The Quest for Coherence in Kenya’s Judicial Sentencing Policy: A Review of the Jurisprudence Following the Muruatetu Case
Author: Phyllis Ngugi
Affiliations: Advocate of the High Court of Kenya. LLM (UQ), LLB (MOI) PDG (KSL)
Source: Africa Journal of Comparative Constitutional Law, 2021, p. 142 – 149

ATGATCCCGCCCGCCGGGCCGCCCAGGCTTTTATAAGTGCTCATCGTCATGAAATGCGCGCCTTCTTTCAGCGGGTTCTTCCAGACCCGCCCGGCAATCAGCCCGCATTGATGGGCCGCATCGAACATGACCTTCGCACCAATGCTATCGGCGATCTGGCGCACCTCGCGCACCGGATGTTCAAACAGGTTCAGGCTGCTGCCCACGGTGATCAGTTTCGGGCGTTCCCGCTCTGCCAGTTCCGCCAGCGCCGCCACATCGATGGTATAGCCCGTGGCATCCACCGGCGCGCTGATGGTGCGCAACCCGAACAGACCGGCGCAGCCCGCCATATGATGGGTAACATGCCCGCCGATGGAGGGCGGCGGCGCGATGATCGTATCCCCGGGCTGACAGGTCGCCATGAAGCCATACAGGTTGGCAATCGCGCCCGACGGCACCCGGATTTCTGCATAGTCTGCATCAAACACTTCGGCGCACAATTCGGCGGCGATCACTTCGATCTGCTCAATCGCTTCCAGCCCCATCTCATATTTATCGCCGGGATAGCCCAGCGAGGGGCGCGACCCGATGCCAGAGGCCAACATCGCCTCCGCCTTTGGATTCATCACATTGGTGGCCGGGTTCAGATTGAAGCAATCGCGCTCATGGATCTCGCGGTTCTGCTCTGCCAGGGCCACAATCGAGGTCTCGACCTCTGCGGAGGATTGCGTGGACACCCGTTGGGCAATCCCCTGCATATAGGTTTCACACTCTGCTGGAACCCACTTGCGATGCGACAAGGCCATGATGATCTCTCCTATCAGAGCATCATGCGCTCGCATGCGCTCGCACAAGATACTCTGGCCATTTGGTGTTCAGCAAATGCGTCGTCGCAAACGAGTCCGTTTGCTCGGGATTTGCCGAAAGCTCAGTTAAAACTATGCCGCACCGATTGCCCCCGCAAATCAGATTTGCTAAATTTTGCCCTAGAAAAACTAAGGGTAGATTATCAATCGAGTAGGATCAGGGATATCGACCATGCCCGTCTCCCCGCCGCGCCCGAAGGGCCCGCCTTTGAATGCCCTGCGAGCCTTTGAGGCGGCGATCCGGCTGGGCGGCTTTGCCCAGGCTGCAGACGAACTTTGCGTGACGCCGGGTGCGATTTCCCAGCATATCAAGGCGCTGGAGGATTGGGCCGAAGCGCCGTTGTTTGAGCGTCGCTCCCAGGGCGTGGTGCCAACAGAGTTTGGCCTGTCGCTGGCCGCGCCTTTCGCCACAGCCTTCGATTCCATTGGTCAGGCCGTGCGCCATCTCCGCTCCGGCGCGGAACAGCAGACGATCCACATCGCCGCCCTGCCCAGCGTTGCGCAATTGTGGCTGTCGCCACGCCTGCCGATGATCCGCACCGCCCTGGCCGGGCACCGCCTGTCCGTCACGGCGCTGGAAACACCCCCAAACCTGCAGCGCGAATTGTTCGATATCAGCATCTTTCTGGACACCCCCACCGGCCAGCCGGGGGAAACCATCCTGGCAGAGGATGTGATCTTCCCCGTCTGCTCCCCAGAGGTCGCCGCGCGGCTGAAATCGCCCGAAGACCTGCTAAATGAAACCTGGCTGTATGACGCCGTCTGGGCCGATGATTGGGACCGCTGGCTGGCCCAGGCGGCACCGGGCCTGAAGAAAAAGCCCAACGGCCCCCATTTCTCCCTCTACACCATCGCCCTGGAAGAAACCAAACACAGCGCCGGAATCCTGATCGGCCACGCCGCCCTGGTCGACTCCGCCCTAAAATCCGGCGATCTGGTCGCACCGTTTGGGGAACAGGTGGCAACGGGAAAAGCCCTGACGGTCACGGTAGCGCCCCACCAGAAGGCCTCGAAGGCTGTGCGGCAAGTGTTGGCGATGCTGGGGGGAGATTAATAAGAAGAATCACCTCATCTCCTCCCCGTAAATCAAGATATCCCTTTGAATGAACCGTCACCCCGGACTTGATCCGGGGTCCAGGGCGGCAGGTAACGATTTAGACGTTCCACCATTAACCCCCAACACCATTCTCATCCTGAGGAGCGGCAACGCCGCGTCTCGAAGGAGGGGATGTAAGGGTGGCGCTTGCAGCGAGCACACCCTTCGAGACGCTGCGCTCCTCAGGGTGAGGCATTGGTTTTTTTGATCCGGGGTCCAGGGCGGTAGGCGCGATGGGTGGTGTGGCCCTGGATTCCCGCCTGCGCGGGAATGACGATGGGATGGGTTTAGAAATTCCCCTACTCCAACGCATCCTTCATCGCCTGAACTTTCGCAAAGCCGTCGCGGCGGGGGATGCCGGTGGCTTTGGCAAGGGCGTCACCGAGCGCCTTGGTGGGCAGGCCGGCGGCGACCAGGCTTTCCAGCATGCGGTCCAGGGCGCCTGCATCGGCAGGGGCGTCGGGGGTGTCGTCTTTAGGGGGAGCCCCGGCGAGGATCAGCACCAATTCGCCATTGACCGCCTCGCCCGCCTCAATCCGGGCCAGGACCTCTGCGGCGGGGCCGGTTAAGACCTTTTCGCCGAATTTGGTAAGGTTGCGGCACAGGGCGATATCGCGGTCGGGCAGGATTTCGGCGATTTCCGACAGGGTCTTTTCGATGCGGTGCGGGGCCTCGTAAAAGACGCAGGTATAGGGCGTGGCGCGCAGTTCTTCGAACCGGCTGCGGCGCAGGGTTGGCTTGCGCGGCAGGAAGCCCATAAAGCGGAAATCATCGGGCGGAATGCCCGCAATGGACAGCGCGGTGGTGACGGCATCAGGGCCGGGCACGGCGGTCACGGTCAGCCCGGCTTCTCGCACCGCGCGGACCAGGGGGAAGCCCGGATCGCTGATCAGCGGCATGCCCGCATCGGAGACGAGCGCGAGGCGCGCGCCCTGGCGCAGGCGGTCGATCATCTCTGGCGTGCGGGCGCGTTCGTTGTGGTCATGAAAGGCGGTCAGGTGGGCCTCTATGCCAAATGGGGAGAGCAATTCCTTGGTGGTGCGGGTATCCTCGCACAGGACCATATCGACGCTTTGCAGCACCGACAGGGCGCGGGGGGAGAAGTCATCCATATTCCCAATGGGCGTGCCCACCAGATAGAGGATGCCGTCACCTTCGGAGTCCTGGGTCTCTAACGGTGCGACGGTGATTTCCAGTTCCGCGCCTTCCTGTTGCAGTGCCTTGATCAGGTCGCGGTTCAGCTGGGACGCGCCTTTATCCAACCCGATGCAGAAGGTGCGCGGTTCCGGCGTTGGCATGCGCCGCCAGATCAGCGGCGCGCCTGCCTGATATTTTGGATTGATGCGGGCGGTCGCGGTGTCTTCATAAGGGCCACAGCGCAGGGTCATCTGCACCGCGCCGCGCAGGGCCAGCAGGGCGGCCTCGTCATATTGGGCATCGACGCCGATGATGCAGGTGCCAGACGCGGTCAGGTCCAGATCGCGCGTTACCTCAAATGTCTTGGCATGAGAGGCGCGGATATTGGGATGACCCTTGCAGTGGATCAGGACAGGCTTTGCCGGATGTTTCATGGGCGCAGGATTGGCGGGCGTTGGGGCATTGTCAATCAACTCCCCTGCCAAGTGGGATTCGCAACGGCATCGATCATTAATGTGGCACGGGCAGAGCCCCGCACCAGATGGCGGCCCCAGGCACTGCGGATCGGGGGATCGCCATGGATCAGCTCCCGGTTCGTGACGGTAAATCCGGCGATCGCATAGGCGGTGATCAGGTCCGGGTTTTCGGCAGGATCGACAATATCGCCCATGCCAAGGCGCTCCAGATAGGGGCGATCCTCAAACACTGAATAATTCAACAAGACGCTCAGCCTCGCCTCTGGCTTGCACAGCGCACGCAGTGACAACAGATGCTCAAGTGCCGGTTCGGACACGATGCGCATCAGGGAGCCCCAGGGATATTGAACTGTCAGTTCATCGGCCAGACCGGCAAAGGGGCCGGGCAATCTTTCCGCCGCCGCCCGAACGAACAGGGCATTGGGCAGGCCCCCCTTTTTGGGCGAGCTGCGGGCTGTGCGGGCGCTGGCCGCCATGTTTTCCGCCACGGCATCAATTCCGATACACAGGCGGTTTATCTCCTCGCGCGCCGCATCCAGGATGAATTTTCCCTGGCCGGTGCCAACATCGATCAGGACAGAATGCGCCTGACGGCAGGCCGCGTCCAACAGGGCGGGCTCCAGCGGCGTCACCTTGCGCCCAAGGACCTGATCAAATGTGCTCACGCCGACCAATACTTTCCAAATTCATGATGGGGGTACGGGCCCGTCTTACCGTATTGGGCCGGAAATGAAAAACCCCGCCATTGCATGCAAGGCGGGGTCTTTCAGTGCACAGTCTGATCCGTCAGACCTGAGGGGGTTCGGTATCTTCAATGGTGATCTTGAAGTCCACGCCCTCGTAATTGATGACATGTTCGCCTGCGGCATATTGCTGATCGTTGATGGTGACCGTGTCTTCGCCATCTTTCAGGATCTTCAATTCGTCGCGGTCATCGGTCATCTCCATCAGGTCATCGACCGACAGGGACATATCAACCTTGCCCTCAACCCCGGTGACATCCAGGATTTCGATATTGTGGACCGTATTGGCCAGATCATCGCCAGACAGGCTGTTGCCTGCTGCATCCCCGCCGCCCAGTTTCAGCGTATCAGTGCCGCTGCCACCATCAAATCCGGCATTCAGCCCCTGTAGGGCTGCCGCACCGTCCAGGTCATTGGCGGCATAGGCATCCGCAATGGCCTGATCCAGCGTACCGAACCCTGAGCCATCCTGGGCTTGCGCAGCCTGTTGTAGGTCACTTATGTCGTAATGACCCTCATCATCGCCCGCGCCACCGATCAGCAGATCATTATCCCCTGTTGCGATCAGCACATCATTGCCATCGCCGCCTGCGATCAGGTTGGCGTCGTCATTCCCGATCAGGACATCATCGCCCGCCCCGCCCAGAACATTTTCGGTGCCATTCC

The Supreme Court decision in the now-infamous case Francis Karioko Muruatetu v Republic seemed to settle the enduring debate whether sentencing is a judicial or a legislative function. The court’s ruling was that sentencing is a judicial function and that the mandatory nature of the death penalty for murder was unconstitutional because it took away the courts’ discretion to determine a just and proportionate punishment to impose on a convicted person. In its judgment, the court ordered that the judiciary sentencing policy be revised to reflect the court’s guidelines on the obligation of courts to listen to the accused’s mitigation before sentencing. The court also directed that a framework for sentence rehearing be prepared immediately to allow applicants who had been sentenced in circumstances similar to those of the petitioners to apply for sentence a rehearing from the trial court. This article examines the aftermath of this judgment in terms of whether the Supreme Court’s decision helped to cure the challenge that lies in the current sentencing process; achieving coherence and proportionality in the sentencing process. By using jurisprudential arguments, we intend to demonstrate that, despite the court’s direction to all courts to ensure that no person should be subjected to a disproportionate sentence, the problem of disproportional sentencing is one that goes beyond merely reviewing of the sentencing guidelines but also demands a reform of the entire criminal justice system.